“I had great respect for him, and in the few times that I had met him, he oozed diplomacy and being genuine. These attributes set him apart from any of our leaders. We have truly lost a great man, who can never be replaced,” said Mbai.

Cuban ambassador to Namibia, Giraldo Mazola, told NBC on Saturday that Gurirab was a pillar and icon of the liberation struggle, and that his legacy should serve as an example and inspiration to Namibians, especially the younger generation.

Gurirab, Mazola said, was the first Namibian he met when he served as Swapo secretary for external relations.
Sports deputy minister Agnes Tjongarero described Gurirab as a silent giant, a man of few words but whose wisdom was unfathomable.

“When he enters the room, everybody will notice because he was a sort of silent giant. He was a determined individual and his words when he spoke carried so much weight,” said Tjongarero.

PDM parliamentarian Elma Dienda said she will remember Gurirab as her hero and mentor, who always gave opportunities for young politicians to grow.

“I was only 38-years-old when I joined parliament. As a Speaker, he sometimes took me with him when he was touring overseas as an opportunity for me to learn, and it is because of him I am able to stand on my own feet as a politician.
“It did not matter which party you belonged to, he wanted young people to grow in politics and implement what they have learned,” she said.

Former Prime Minister Nahas Angula said he will remember Gurirab not only as a politician, but as as an elder brother. “He was family to me.

When I got married in New York in 1978, he acted on behalf of my parents and hosted my wedding. His wife, Joan baked a cake and we were joined by Martti Ahtisaari and many more,” he said.

Angula said that as a politician, Gurirab was his mentor and guide.

“As a Swapo representative, he introduced me to the UN system. Back home, he became the first foreign affairs minister, and I became minister of education. Together, we formed the national education institutions,” he said.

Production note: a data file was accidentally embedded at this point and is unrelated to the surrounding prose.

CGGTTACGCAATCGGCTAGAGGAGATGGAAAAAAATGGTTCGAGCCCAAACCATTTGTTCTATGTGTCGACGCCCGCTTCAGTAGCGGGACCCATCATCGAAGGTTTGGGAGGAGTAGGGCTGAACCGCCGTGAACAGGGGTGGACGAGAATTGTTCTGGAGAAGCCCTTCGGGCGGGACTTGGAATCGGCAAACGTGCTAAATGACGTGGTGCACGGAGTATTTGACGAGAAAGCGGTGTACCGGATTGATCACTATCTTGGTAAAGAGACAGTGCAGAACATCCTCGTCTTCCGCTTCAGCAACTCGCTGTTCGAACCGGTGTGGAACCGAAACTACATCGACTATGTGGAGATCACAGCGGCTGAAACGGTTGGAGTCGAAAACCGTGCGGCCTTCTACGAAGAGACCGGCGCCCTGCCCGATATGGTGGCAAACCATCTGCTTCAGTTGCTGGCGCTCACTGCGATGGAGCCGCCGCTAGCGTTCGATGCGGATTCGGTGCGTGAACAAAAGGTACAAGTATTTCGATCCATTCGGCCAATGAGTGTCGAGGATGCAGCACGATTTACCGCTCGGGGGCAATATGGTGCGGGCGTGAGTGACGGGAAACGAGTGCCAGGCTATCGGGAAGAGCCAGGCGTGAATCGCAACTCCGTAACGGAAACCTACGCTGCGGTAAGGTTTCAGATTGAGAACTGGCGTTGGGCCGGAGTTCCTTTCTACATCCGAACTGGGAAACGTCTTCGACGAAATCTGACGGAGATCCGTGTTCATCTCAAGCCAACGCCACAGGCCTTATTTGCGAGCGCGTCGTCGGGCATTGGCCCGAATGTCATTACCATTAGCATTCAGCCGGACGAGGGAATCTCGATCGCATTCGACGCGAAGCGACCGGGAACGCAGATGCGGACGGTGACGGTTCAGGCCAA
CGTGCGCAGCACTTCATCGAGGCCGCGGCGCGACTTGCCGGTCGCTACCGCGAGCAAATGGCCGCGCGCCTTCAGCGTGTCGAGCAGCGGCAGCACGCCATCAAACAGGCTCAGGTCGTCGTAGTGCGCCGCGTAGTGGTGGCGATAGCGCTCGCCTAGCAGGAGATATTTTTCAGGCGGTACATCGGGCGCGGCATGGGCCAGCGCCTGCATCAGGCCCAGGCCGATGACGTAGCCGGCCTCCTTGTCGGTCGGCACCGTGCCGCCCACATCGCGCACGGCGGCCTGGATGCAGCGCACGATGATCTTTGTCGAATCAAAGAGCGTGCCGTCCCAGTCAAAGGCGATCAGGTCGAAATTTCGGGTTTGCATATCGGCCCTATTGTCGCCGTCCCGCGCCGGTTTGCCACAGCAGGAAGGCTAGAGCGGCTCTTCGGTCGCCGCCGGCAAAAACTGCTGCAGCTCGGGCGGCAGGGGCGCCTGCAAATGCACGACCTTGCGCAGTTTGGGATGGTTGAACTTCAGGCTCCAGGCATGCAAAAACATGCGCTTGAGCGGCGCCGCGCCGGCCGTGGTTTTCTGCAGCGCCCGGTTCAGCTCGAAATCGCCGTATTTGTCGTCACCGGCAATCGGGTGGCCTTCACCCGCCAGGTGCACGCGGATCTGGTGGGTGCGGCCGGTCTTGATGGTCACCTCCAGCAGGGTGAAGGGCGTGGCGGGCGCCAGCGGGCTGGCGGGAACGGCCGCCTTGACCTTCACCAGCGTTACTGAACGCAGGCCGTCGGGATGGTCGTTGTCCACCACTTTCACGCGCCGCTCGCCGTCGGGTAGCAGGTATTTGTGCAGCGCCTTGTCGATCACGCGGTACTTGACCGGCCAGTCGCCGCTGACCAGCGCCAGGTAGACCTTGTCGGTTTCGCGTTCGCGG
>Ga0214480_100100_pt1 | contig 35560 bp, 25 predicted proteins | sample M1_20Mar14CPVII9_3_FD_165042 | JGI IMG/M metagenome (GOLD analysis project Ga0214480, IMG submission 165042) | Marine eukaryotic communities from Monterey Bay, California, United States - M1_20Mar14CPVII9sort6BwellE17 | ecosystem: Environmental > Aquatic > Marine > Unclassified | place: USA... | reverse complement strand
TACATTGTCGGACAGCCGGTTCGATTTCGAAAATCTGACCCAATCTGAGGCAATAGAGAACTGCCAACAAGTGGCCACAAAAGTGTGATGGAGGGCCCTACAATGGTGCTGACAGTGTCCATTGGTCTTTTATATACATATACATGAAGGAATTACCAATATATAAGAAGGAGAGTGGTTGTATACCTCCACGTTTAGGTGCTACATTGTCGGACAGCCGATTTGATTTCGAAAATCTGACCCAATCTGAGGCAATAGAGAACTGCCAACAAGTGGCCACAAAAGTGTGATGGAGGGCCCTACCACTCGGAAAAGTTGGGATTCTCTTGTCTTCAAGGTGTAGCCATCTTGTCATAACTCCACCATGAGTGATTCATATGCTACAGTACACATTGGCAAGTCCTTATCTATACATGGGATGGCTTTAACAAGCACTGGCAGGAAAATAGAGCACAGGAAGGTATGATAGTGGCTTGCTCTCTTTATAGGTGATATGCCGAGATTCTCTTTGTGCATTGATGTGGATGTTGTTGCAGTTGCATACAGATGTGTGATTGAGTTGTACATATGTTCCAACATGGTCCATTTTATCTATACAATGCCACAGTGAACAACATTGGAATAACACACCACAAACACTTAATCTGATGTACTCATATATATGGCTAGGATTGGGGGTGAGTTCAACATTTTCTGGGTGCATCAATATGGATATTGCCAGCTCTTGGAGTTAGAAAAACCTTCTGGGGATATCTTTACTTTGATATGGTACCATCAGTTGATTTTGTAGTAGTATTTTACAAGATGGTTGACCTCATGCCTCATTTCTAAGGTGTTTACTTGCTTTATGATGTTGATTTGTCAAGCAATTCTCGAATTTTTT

He added that they formed the pan-African Centre for the Study of African Society in 2015. “I met him a few weeks ago, and discussed some of the developmental issues regarding the centre.

He was sharp, although his legs could not carry him any longer. He was my hero, and I hope fellow Namibians will also see him as a hero,” he said. Angula said that he drove from his village to Windhoek on Saturday to visit Gurirab in hospital, but was informed he had already passed on.

Former youth league secretary Elijah Ngurare said the Theo-Ben Gurirab he knew and worked with was a true friend of the young generation. Ngurare also said Gurirab was approachable, and not flamboyant.

“He always condescended to our level. He would call to advise, and he would call to encourage. His vision was a Namibia that is vibrant, united and where its people, especially young people, have ample opportunity for growth socially, economically and academically,” Ngurare said.

Family spokesperson Tsudao Gurirab said the family committee would be meeting to decide on funeral arrangements, which will be finalised once the government has decided what kind of burial the deceased will receive. Gurirab is survived by his wife, Joan, and four children.

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Source: The Namibian